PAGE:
This would not bode well for Britain especially if, as some believe, the country resorts to WTO rules, often referred to as a hard or diamond-hard Brexit.

May has already made clear that no deal, with the EU, is better than a bad deal. But should the UK fall back on WTO tariffs British industry could be hit very badly.

Speaking at the International Trade Committee Mike Hawes from the Society of Motor Manufacturers and Traders said going to WTO rules "could threaten the viability of the UK automotive sector" with some £1,500 added to the cost of each car sold.

Moreover, leaving customs union would result in additional costs because of delays to parts deliveries sourced from elsewhere in Europe. European manufacturers might see the European market as more important than UK market and thus EU manufacturers would "align with political imperative of their home country".

In addition current UK-built cars do not have enough "local content" to abide by free trade agreements, because of current level of EU made parts.

Political fallout

While the pound gained on the back of May's speech there was fallout too on the likely prospect Britain head for a hard Brexit. The Italian daily La Repubblica commented, "Out of the EU, out of common market, out of everything. It appears that Theresa May's intention through negotiations with the EU at the end of March is 'a hard Brexit' - a very hard Brexit indeed." [BBC]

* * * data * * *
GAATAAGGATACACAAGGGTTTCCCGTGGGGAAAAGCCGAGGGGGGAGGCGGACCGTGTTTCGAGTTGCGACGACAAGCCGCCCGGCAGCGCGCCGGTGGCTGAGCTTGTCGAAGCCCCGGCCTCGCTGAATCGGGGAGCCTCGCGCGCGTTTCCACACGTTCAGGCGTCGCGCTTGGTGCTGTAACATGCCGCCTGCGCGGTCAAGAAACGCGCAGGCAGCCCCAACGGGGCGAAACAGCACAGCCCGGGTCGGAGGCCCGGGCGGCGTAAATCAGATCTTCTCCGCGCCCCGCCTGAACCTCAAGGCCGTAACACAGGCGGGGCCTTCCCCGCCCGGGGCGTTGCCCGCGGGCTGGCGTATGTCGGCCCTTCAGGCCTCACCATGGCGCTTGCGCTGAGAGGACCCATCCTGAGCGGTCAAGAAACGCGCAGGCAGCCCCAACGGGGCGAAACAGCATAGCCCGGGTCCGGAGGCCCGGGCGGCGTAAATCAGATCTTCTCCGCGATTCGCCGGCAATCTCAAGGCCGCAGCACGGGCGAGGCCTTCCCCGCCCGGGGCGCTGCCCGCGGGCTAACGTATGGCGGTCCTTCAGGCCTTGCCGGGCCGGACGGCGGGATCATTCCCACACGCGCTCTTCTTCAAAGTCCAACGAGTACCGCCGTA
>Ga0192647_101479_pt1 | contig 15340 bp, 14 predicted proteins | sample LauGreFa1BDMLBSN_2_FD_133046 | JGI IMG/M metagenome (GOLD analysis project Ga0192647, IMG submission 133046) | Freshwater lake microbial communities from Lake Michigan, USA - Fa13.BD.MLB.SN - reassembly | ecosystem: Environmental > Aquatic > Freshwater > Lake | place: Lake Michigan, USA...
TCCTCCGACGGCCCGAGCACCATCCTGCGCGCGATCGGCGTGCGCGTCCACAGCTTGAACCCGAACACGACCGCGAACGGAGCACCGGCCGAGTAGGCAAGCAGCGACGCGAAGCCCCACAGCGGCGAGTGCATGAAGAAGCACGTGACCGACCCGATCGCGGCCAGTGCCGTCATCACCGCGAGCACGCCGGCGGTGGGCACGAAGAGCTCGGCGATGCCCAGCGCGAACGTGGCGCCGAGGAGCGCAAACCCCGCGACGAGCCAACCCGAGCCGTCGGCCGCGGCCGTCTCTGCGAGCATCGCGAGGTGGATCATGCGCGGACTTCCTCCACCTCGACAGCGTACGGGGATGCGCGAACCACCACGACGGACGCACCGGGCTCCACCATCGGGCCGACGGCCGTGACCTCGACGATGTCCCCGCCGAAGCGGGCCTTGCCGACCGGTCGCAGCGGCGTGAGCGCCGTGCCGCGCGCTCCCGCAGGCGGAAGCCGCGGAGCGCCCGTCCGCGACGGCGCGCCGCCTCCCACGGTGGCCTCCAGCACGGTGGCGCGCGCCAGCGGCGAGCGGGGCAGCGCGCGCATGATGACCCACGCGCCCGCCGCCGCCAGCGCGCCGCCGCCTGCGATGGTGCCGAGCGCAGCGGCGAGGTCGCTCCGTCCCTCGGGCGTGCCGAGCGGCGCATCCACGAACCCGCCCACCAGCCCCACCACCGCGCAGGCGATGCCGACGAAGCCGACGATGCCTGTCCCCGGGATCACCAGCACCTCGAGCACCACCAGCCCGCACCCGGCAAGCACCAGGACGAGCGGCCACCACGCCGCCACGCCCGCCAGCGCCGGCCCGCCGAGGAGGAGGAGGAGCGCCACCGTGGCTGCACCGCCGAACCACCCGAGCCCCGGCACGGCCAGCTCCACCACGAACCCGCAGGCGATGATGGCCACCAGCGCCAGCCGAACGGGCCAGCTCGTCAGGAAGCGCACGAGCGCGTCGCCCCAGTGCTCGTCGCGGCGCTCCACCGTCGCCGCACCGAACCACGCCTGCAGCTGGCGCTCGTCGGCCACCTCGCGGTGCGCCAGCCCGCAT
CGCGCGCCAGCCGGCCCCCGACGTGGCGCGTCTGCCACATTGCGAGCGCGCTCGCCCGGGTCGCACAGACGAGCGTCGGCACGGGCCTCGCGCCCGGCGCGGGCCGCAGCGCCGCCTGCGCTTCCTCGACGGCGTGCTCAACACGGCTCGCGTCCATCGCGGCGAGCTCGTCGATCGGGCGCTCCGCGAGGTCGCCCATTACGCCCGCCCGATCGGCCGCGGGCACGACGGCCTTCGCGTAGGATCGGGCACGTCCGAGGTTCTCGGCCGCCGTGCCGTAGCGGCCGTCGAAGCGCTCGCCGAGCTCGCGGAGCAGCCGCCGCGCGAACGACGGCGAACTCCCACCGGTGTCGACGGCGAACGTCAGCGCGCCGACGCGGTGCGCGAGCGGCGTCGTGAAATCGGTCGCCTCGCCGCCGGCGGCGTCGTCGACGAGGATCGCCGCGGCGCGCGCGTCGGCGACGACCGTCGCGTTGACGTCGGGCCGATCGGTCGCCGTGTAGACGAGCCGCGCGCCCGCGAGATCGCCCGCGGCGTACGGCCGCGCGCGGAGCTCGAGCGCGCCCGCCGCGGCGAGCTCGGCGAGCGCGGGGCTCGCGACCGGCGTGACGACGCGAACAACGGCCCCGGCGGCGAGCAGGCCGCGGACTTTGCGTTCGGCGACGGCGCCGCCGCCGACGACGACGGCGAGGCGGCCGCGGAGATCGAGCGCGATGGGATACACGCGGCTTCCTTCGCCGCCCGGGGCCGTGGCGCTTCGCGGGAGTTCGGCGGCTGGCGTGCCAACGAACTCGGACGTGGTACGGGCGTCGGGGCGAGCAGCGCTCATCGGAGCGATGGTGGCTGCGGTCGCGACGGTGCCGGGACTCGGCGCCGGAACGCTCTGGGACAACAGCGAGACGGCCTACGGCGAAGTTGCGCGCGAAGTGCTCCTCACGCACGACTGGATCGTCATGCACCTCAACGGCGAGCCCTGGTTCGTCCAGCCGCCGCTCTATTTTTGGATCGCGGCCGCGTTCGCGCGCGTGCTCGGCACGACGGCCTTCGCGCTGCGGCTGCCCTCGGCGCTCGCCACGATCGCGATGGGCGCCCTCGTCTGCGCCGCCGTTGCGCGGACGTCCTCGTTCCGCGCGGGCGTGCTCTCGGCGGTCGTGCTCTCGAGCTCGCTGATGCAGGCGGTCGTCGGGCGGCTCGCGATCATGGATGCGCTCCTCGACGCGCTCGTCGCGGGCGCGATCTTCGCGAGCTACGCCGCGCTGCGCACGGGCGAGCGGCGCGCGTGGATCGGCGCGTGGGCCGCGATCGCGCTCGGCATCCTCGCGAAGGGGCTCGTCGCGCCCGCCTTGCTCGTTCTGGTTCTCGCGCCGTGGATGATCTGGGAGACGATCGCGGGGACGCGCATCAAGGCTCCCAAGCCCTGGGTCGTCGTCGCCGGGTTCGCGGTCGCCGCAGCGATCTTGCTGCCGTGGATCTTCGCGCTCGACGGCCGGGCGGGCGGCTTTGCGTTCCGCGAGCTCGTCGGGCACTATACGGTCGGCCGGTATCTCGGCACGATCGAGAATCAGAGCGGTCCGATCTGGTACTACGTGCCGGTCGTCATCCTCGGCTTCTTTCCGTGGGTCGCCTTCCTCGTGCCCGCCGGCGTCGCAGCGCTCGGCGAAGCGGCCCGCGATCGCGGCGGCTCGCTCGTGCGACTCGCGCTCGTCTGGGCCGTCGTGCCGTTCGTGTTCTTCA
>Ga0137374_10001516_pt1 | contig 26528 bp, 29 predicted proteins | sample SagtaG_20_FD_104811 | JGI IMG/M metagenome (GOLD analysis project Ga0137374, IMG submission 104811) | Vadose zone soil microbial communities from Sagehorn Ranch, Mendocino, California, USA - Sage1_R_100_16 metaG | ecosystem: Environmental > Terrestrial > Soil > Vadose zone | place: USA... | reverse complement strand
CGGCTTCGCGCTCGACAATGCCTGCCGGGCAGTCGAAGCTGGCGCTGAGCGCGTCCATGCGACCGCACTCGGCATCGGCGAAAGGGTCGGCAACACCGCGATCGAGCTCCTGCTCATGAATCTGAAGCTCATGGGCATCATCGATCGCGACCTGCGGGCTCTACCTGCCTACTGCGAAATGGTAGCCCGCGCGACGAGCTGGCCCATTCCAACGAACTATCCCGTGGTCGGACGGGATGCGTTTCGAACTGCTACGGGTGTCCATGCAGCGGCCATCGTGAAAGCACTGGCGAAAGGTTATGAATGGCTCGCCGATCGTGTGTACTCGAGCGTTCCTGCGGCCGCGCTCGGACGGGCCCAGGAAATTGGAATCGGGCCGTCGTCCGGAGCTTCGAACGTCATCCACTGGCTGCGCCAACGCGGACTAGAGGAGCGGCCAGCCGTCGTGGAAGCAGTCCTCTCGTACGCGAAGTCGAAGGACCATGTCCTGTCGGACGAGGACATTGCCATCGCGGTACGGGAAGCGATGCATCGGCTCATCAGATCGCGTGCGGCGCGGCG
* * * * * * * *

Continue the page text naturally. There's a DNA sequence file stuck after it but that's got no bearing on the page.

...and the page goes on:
German firms were reported to scale back investment in the UK as it heads for a 'hard brexit', according to Germany's Chamber of Commerce and Industry [DIHK].

"There now will be less investment from German companies in Britain," Volker Treier, head of the DIHK's trade division, told Reuters.

He also said that a hard Brexit would impair growth both in Britain and the rest of Europe, and that the UK would probably become less important for Germany as export destination.